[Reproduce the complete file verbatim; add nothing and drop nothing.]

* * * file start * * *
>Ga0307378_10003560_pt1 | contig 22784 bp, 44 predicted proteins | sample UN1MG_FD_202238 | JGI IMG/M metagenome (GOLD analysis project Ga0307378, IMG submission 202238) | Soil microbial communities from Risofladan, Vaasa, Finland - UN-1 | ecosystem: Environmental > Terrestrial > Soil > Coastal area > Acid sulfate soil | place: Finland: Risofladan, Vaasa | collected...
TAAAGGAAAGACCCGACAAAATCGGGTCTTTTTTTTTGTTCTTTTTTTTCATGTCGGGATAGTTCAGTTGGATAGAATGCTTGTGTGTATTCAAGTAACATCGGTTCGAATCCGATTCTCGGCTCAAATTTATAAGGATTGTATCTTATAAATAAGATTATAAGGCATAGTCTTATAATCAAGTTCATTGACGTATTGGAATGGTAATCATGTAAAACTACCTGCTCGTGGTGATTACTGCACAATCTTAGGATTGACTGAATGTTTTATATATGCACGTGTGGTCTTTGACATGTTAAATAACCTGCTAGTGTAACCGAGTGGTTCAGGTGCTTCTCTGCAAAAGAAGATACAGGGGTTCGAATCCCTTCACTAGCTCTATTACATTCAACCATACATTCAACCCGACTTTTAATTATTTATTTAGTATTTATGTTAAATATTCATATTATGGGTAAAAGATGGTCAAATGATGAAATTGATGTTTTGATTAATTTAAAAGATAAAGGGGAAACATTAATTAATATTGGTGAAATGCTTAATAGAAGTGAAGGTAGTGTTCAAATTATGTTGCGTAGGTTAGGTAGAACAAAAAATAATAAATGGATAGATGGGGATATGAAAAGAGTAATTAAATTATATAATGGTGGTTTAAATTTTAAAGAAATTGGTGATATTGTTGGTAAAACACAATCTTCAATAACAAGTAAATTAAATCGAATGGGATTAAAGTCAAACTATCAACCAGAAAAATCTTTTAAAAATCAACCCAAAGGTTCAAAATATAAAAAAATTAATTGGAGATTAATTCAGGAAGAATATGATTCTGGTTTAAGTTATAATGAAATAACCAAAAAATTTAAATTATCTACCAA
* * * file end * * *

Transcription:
>Ga0307378_10003560_pt1 | contig 22784 bp, 44 predicted proteins | sample UN1MG_FD_202238 | JGI IMG/M metagenome (GOLD analysis project Ga0307378, IMG submission 202238) | Soil microbial communities from Risofladan, Vaasa, Finland - UN-1 | ecosystem: Environmental > Terrestrial > Soil > Coastal area > Acid sulfate soil | place: Finland: Risofladan, Vaasa | collected...
TAAAGGAAAGACCCGACAAAATCGGGTCTTTTTTTTTGTTCTTTTTTTTCATGTCGGGATAGTTCAGTTGGATAGAATGCTTGTGTGTATTCAAGTAACATCGGTTCGAATCCGATTCTCGGCTCAAATTTATAAGGATTGTATCTTATAAATAAGATTATAAGGCATAGTCTTATAATCAAGTTCATTGACGTATTGGAATGGTAATCATGTAAAACTACCTGCTCGTGGTGATTACTGCACAATCTTAGGATTGACTGAATGTTTTATATATGCACGTGTGGTCTTTGACATGTTAAATAACCTGCTAGTGTAACCGAGTGGTTCAGGTGCTTCTCTGCAAAAGAAGATACAGGGGTTCGAATCCCTTCACTAGCTCTATTACATTCAACCATACATTCAACCCGACTTTTAATTATTTATTTAGTATTTATGTTAAATATTCATATTATGGGTAAAAGATGGTCAAATGATGAAATTGATGTTTTGATTAATTTAAAAGATAAAGGGGAAACATTAATTAATATTGGTGAAATGCTTAATAGAAGTGAAGGTAGTGTTCAAATTATGTTGCGTAGGTTAGGTAGAACAAAAAATAATAAATGGATAGATGGGGATATGAAAAGAGTAATTAAATTATATAATGGTGGTTTAAATTTTAAAGAAATTGGTGATATTGTTGGTAAAACACAATCTTCAATAACAAGTAAATTAAATCGAATGGGATTAAAGTCAAACTATCAACCAGAAAAATCTTTTAAAAATCAACCCAAAGGTTCAAAATATAAAAAAATTAATTGGAGATTAATTCAGGAAGAATATGATTCTGGTTTAAGTTATAATGAAATAACCAAAAAATTTAAATTATCTACCAA